I leave my car in the parking area and walk past families picnicking and kicking the footy as the BBQ warms up. I smile at a toddler who’s blowing a dandelion; her mum nearby, watching carefully.
As I approach the national park, I pause at the trail sign, which reads: Upper Morialta Trail 6kms, Lower Morialta Trail 3kms, Advanced Hike 12kms.
The latter includes all manner of warnings, including one that says something about ensuring hikers have packed enough food provisions in case of an accident or becoming lost. Right. Not my cup of tea, so I take the upper trail. I wriggle my backpack into a more comfortable position and set off.
Fifteen minutes into my hike, I hear the gushing flow of a waterfall. As it comes into my view, I stop, captivated by its beauty. A rainbow appears behind the stream.
I snap a number of photos on my phone and keep walking.
The incline is fierce. My T-shirt is damp from my sweat and I am panting. I eventually reach the summit and am instantly rewarded. The view stretches all the way to the ocean; the chasm below a cornucopia of colour. Green hues of the suburban treetops merge into a dull grey of the CBD, before melting into a deep sea blue. I gasp in wonder.
‘Excuse me,’ I say to a couple standing at the lookout. ‘Would you please take my photo?’
‘Of course,’ responds the female. She reaches for my phone and smiles. ‘I’m Rose.’
I pose at the edge of the lookout while Rose calls, ‘Say cheese!’
She takes about five pictures and hands my phone over.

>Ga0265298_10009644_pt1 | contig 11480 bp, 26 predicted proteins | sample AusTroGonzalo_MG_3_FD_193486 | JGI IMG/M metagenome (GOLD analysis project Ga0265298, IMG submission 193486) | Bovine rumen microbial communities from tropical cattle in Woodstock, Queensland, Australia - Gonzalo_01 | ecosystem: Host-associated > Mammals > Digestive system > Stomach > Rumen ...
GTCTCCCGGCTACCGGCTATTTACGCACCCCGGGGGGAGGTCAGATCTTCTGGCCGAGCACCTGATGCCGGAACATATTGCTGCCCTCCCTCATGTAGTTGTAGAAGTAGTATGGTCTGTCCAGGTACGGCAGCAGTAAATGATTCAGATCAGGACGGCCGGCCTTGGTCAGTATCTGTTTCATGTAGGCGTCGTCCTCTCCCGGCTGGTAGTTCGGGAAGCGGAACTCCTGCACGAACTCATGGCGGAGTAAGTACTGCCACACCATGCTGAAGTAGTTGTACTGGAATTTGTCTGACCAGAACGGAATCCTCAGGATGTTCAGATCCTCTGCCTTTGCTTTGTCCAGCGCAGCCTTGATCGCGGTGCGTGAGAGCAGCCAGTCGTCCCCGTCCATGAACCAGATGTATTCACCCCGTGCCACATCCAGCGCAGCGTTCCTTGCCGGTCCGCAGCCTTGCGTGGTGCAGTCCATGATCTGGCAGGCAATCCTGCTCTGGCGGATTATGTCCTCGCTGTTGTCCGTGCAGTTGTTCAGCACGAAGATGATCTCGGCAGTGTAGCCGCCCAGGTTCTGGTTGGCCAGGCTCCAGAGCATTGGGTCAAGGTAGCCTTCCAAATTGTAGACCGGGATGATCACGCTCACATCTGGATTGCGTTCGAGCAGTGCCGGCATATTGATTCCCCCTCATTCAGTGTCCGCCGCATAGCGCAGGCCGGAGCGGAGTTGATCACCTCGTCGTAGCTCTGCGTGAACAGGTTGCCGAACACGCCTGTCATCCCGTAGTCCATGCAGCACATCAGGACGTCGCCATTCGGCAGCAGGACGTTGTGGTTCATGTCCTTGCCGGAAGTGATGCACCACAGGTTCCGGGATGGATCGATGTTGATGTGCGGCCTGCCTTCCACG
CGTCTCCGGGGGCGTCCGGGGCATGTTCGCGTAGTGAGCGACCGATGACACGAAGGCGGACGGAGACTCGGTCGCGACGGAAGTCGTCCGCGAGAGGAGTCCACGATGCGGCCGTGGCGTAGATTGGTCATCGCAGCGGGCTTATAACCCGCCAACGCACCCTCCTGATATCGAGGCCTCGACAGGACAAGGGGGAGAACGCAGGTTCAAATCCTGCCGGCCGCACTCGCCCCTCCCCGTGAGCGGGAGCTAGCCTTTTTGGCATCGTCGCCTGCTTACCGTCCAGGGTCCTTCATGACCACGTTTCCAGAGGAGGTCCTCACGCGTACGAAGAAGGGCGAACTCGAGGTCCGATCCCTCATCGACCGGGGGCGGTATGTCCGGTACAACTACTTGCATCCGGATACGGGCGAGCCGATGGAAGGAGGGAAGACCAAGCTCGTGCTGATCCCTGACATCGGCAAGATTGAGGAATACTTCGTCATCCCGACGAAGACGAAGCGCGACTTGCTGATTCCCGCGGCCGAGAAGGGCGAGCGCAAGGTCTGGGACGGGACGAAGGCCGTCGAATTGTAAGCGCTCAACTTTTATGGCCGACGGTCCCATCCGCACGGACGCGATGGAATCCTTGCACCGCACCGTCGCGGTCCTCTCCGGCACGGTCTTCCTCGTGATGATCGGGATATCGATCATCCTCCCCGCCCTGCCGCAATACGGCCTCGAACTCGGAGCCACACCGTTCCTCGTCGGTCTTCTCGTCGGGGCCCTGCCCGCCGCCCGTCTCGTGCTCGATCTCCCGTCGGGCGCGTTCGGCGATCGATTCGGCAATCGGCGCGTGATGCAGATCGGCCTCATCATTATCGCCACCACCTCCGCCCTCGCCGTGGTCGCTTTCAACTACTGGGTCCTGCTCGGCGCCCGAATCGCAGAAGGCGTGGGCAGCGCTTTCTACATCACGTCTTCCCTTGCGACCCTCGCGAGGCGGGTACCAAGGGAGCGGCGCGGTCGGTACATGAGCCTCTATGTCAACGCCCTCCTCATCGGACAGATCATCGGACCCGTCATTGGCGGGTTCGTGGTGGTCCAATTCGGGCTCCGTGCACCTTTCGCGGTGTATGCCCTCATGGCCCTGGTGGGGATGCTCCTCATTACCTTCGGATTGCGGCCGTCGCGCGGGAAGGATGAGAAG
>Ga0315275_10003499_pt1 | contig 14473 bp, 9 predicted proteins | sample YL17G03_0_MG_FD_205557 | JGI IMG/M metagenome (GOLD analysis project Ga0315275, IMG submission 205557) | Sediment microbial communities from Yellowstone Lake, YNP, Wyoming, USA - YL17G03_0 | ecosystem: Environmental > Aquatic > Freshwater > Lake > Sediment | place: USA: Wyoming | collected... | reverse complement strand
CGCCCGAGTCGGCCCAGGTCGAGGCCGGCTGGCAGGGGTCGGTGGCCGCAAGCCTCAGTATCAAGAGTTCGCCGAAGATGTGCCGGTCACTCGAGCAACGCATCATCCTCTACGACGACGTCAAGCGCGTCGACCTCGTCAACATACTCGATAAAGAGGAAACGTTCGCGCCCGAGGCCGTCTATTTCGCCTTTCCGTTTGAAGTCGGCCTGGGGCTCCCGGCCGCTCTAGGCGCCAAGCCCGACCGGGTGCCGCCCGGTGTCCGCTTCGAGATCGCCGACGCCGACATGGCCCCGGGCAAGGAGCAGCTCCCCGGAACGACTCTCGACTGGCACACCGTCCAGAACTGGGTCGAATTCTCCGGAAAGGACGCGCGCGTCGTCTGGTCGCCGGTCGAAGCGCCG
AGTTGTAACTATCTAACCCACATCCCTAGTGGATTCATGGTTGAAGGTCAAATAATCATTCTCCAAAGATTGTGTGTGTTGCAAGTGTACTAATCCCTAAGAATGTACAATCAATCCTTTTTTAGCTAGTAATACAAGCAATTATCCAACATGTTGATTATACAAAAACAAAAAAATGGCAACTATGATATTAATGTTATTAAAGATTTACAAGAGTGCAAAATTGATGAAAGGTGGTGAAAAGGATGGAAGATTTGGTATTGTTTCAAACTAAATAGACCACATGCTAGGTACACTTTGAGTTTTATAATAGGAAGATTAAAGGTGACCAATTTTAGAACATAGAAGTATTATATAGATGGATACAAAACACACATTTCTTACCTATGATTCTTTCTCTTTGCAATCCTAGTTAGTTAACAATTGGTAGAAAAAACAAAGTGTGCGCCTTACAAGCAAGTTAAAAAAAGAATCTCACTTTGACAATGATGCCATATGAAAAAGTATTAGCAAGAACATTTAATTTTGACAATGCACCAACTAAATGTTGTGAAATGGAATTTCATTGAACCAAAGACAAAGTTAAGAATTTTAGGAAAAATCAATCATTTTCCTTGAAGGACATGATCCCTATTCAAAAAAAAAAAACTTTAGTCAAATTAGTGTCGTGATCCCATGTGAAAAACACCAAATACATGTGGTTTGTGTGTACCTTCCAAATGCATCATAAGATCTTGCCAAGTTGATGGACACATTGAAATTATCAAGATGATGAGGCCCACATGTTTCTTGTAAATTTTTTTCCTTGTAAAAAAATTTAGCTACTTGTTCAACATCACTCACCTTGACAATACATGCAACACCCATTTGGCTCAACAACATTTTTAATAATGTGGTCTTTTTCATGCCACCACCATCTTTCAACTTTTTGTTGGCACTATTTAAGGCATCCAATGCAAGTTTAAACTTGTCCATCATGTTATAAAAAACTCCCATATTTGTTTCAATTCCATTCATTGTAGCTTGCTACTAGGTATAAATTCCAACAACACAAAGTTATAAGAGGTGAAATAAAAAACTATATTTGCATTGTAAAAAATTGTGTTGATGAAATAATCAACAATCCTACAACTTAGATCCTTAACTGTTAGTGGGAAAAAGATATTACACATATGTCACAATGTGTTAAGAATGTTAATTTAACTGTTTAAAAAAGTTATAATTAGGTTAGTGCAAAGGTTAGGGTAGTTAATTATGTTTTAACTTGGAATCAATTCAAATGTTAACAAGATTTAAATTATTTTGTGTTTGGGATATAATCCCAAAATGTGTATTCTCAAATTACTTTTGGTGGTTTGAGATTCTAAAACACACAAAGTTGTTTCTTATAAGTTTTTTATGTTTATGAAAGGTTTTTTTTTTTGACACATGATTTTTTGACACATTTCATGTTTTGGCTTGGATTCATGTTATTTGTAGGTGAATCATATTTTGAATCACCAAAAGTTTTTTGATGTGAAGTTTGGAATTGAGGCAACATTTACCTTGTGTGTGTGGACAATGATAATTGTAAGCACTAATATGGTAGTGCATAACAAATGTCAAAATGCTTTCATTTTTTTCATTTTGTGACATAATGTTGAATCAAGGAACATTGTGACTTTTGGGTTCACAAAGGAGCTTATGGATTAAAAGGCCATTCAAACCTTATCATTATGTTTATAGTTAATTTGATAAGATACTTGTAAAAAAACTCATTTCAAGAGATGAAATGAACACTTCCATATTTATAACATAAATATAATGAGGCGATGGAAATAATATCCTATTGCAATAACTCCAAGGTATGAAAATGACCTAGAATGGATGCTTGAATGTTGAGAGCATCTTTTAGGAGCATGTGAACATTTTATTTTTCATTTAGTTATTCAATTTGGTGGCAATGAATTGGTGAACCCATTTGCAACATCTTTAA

‘Thanks so much,’ I say.
‘Hey,’ Rose asks. She looks at her companion and nods. ‘Matty and I are going to have lunch in the restaurant here at the summit. Would you care to join us?’
Matty’s face registers surprise.
‘Thank you, so kind of you. But I really have to get back to my car and head home.’
I have no plans for the rest of the day, but I have a sneaking suspicion that Matty wants to be alone with Rose. He doesn’t have a poker face, this guy, and the relief he feels is obvious.
‘Be safe!’ Rose calls out.
I hear Matty murmuring to Rose as I walk off. It’s mostly indecipherable, but I hear ‘crazy’ and ‘know her name’. It’s then I realise he’s right. I didn’t even tell them my name.
It’s nearly midday when I return to the picnic area, where I set off. I decide to eat lunch at the cafe just off the car park. It’s crammed with people, but I find one seat at the bar by the window. I’m ravenous, so I order eggs and bacon, with avocado, tomato, mushrooms, fetta on sourdough. And a flat white.
I amble to my car an hour later. As I unlock the doors, the car next to me blips as it unlocks as well. I turn to see Matty and Rose approaching. Rose’s face is screwed tight, her brow creased in emotion.
‘So I guess you didn’t need to hurry home after all?’ she asks accusingly.
I shrug as I get in my car. I crank the ignition and select reverse. I owe them no explanation.